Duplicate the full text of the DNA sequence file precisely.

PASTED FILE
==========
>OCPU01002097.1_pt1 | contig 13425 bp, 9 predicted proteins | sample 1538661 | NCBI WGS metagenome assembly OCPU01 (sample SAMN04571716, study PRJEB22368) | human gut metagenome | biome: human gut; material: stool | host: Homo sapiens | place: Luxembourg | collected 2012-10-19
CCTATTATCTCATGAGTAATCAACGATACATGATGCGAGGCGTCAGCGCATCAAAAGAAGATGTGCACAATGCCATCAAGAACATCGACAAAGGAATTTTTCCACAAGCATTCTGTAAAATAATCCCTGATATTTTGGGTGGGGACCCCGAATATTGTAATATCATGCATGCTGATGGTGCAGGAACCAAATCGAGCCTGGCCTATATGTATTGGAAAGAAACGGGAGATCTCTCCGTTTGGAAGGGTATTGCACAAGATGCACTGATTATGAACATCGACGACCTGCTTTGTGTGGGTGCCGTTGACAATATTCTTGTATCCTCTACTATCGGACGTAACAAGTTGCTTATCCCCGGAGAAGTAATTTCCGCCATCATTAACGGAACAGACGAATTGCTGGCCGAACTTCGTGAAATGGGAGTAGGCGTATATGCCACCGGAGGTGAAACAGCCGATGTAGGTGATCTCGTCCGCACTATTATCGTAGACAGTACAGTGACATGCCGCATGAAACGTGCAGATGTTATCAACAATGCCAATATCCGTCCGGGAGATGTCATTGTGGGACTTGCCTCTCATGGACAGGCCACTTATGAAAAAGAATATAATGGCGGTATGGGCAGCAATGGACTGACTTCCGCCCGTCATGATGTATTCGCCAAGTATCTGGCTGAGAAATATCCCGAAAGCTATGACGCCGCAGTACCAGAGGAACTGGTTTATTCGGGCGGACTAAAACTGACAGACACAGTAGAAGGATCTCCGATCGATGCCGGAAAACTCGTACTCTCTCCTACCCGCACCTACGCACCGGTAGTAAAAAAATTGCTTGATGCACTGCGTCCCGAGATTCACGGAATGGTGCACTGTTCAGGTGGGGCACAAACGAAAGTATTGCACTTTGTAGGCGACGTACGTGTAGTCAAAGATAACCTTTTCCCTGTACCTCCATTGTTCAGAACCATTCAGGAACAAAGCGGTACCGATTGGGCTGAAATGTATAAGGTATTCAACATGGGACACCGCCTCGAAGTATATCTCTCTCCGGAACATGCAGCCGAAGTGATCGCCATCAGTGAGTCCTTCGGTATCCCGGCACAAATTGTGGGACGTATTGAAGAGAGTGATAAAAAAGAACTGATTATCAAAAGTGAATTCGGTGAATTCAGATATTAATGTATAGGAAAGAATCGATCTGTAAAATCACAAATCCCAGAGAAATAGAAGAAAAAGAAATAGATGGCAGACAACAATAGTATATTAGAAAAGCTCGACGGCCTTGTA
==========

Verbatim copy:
>OCPU01002097.1_pt1 | contig 13425 bp, 9 predicted proteins | sample 1538661 | NCBI WGS metagenome assembly OCPU01 (sample SAMN04571716, study PRJEB22368) | human gut metagenome | biome: human gut; material: stool | host: Homo sapiens | place: Luxembourg | collected 2012-10-19
CCTATTATCTCATGAGTAATCAACGATACATGATGCGAGGCGTCAGCGCATCAAAAGAAGATGTGCACAATGCCATCAAGAACATCGACAAAGGAATTTTTCCACAAGCATTCTGTAAAATAATCCCTGATATTTTGGGTGGGGACCCCGAATATTGTAATATCATGCATGCTGATGGTGCAGGAACCAAATCGAGCCTGGCCTATATGTATTGGAAAGAAACGGGAGATCTCTCCGTTTGGAAGGGTATTGCACAAGATGCACTGATTATGAACATCGACGACCTGCTTTGTGTGGGTGCCGTTGACAATATTCTTGTATCCTCTACTATCGGACGTAACAAGTTGCTTATCCCCGGAGAAGTAATTTCCGCCATCATTAACGGAACAGACGAATTGCTGGCCGAACTTCGTGAAATGGGAGTAGGCGTATATGCCACCGGAGGTGAAACAGCCGATGTAGGTGATCTCGTCCGCACTATTATCGTAGACAGTACAGTGACATGCCGCATGAAACGTGCAGATGTTATCAACAATGCCAATATCCGTCCGGGAGATGTCATTGTGGGACTTGCCTCTCATGGACAGGCCACTTATGAAAAAGAATATAATGGCGGTATGGGCAGCAATGGACTGACTTCCGCCCGTCATGATGTATTCGCCAAGTATCTGGCTGAGAAATATCCCGAAAGCTATGACGCCGCAGTACCAGAGGAACTGGTTTATTCGGGCGGACTAAAACTGACAGACACAGTAGAAGGATCTCCGATCGATGCCGGAAAACTCGTACTCTCTCCTACCCGCACCTACGCACCGGTAGTAAAAAAATTGCTTGATGCACTGCGTCCCGAGATTCACGGAATGGTGCACTGTTCAGGTGGGGCACAAACGAAAGTATTGCACTTTGTAGGCGACGTACGTGTAGTCAAAGATAACCTTTTCCCTGTACCTCCATTGTTCAGAACCATTCAGGAACAAAGCGGTACCGATTGGGCTGAAATGTATAAGGTATTCAACATGGGACACCGCCTCGAAGTATATCTCTCTCCGGAACATGCAGCCGAAGTGATCGCCATCAGTGAGTCCTTCGGTATCCCGGCACAAATTGTGGGACGTATTGAAGAGAGTGATAAAAAAGAACTGATTATCAAAAGTGAATTCGGTGAATTCAGATATTAATGTATAGGAAAGAATCGATCTGTAAAATCACAAATCCCAGAGAAATAGAAGAAAAAGAAATAGATGGCAGACAACAATAGTATATTAGAAAAGCTCGACGGCCTTGTA